# Aggregate Functions

Aggregate functions compute a single result from a set of input values. There are multiple types of aggregate function: General-Purpose Aggregates, Statistical Aggregates and Ordered Set Aggregates. Furthermore, the GROUPING function can be used in combination with grouping sets to check which columns the results were aggregated on.

## General-Purpose Aggregates

The built-in general-purpose aggregate functions are listed below:

Function | Argument Type(s) | Return Type | Description |
---|---|---|---|

`any_value(expression)` | any type | same as argument data type | an arbitrary, implementation-defined value from the set of input values. The result is non-deterministic. |

`approx_count_distinct(expression, e)` | any, `double precision` | `bigint` | Computes approximation of `count(distinct expression)` , with expected relative error `e` . Supported values of `e` are in range (0.002, 1]. The `e` argument is optional, if omitted, the value 0.023 is used (2.3% expected relative error to real distinct count). |

`avg(expression)` | any numerical type | `numeric` with a scale of 6 for any integer-type argument and numeric arguments with a scale less than 6, `double precision` for a floating-point argument, otherwise the same as the argument data type | the average (arithmetic mean) of all input values |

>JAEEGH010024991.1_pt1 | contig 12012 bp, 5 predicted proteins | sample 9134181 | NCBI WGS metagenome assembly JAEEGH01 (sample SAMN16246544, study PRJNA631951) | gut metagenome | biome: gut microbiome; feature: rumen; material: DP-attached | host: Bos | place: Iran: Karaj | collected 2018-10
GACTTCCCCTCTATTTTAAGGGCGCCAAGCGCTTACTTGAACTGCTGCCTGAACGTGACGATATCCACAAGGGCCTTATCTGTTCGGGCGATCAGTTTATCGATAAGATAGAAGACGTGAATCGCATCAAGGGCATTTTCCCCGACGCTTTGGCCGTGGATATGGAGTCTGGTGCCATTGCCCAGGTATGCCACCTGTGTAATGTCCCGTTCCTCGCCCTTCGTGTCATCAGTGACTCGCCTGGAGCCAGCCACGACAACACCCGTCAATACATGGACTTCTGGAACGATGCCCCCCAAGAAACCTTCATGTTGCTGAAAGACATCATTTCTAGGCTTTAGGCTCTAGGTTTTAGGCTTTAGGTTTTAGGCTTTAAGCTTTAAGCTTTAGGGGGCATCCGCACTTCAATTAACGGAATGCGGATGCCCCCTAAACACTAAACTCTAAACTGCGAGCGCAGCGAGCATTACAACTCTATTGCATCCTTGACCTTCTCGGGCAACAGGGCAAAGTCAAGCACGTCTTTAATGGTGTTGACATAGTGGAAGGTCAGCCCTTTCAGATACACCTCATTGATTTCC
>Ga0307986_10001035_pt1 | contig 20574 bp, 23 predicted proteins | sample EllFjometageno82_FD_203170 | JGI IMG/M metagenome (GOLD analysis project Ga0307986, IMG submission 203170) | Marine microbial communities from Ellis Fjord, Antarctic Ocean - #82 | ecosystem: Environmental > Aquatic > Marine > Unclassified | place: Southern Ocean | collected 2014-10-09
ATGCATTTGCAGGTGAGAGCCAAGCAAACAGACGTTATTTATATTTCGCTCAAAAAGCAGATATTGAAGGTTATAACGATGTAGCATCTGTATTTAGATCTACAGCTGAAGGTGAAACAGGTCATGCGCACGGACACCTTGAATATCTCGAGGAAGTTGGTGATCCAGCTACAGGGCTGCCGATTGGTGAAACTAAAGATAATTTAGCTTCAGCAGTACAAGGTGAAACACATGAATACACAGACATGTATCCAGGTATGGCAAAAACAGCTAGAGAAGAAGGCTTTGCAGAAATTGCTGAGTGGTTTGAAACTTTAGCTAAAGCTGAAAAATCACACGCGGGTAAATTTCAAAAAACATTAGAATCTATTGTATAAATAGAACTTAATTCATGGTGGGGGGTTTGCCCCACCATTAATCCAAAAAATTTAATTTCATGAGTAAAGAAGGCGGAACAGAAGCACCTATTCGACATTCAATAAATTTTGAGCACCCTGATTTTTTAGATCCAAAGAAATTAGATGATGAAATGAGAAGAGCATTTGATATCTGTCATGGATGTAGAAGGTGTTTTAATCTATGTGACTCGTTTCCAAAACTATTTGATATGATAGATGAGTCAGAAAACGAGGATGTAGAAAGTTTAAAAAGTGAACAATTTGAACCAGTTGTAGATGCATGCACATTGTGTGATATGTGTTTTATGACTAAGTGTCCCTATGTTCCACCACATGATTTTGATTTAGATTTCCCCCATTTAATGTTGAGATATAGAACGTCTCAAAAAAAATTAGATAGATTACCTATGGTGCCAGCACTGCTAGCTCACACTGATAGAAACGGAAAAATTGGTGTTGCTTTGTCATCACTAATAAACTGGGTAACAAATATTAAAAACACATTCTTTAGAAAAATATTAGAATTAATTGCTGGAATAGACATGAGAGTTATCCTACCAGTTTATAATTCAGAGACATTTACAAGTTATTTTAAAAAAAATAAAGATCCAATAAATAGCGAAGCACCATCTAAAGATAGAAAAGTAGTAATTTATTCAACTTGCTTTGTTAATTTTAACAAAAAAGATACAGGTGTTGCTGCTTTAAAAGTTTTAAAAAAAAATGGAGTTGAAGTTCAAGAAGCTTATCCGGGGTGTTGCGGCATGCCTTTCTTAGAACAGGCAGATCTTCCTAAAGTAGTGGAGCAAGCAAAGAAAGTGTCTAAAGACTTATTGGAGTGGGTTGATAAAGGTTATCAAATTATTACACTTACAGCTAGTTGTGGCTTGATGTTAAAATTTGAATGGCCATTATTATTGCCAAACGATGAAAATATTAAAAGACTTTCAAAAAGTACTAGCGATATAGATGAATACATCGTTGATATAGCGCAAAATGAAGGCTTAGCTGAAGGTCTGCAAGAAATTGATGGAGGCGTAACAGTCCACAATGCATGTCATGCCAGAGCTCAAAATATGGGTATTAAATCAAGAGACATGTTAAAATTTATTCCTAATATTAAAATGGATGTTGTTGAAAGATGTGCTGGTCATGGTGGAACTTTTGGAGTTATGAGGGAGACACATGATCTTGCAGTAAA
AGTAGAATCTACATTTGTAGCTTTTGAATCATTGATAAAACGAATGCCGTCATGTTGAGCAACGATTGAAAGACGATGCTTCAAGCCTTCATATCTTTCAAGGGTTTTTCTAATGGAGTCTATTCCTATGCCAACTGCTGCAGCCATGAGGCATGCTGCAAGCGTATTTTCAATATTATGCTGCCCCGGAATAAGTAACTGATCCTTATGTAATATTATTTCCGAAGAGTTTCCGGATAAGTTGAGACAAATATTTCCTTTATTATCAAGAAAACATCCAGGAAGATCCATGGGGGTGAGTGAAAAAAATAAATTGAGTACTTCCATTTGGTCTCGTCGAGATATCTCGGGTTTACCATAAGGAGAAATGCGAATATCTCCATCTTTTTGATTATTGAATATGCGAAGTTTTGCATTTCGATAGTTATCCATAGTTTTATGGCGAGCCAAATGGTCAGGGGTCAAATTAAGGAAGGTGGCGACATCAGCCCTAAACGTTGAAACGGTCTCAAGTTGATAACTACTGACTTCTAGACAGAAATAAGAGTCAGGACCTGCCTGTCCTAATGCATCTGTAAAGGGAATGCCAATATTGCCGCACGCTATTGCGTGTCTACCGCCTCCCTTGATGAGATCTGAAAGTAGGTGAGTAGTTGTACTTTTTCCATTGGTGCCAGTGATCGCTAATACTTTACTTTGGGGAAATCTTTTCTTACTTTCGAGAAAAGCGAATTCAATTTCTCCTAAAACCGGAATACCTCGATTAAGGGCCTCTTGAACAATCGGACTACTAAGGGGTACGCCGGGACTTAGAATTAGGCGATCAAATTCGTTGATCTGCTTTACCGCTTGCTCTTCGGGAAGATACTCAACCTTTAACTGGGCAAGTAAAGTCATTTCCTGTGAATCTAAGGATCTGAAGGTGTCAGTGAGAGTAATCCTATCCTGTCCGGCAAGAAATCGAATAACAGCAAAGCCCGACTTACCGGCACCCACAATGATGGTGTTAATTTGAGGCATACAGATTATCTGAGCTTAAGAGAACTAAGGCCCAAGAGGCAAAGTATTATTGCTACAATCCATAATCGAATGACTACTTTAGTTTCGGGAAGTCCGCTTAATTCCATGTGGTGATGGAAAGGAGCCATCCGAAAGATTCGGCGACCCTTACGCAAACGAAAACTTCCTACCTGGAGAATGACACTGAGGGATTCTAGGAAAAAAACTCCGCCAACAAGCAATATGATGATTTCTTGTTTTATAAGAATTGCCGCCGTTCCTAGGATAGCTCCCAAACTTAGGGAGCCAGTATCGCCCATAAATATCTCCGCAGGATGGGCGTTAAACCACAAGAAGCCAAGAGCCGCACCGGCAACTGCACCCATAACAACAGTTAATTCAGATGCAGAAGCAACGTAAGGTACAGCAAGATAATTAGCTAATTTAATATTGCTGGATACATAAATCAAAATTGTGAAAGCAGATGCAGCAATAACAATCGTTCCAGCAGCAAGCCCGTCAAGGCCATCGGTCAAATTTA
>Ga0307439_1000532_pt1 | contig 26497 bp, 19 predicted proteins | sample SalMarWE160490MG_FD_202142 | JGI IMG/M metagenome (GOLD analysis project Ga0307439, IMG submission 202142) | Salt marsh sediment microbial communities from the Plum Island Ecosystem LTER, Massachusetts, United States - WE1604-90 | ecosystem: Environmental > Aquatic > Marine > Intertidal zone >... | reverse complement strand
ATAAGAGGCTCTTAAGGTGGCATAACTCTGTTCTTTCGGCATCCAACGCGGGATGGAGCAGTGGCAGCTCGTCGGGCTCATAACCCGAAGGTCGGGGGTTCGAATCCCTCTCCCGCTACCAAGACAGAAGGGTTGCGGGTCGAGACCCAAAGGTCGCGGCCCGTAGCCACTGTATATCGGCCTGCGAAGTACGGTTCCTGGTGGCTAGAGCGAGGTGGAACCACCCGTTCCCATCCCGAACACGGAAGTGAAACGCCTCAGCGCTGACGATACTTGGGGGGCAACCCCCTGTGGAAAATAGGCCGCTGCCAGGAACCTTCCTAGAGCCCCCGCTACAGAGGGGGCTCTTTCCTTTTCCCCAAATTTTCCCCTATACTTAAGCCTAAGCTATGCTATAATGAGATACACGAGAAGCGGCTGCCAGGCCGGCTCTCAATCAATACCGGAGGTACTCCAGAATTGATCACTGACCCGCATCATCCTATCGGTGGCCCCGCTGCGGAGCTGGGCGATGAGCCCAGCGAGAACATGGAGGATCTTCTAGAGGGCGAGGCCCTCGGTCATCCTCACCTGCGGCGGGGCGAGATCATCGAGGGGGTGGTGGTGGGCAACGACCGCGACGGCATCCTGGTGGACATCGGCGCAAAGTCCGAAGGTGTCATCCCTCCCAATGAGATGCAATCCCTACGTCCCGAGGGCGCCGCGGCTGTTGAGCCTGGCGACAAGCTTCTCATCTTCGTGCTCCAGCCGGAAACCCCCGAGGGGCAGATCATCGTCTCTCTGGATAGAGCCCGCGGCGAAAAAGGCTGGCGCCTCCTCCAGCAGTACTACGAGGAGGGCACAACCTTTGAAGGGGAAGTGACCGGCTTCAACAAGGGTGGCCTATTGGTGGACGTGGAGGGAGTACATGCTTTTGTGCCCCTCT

`bit_and(expression)` | integral types | same as argument data type | the bitwise AND of all non-null input values, or null if none |

`bit_or(expression)` | integral types | same as argument data type | the bitwise OR of all non-null input values, or null if none |

`bool_and(expression)` | `bool` | `bool` | true if all input values are true, otherwise false |

`bool_or(expression)` | `bool` | `bool` | true if at least one input value is true, otherwise false |

`count(*)` | `bigint` | number of input rows | |

`count(expression)` | any | `bigint` | number of input rows for which the value of `<expression>` is not null |

`every(expression)` | `bool` | `bool` | equivalent to `bool_and` |

`max(expression)` | any | same as argument type | maximum value of `<expression>` across all input values |

`min(expression)` | any | same as argument type | minimum value of `<expression>` across all input values |

`sum(expression)` | any numerical type | `bigint` for any integer-type argument, `NUMERIC(38,s)` for any `NUMERIC(p,s)` | sum of `<expression>` across all input values |

It should be noted that except for `count`

, these functions return a
null value when no rows are selected. In particular, `sum`

of no rows
returns null, not zero as one might expect. The `coalesce`

function can
be used to substitute zero for null when necessary.

## Statistic aggregates

The next table shows aggregate functions typically used in statistical analysis. (These are separated out merely to avoid cluttering the listing of more-commonly-used aggregates.) In all cases, null is returned if the computation is meaningless, for example when the number of input rows for which all input expressions are non-null is zero.

Function | Argument Type | Return Type |
---|---|---|

`corr(Y, X)` | `double precision` | `double precision` |

`covar_pop(Y, X)` | `double precision` | `double precision` |

`covar_samp(Y, X)` | `double precision` | `double precision` |

`stddev(expression)` | any numerical type | `NUMERIC(38,6)` for any integer-type or numeric argument, `double precision` for a floating-point argument |

`stddev_pop(expression)` | any numerical type | `NUMERIC(38,6)` for any integer-type or numeric argument, `double precision` for a floating-point argument |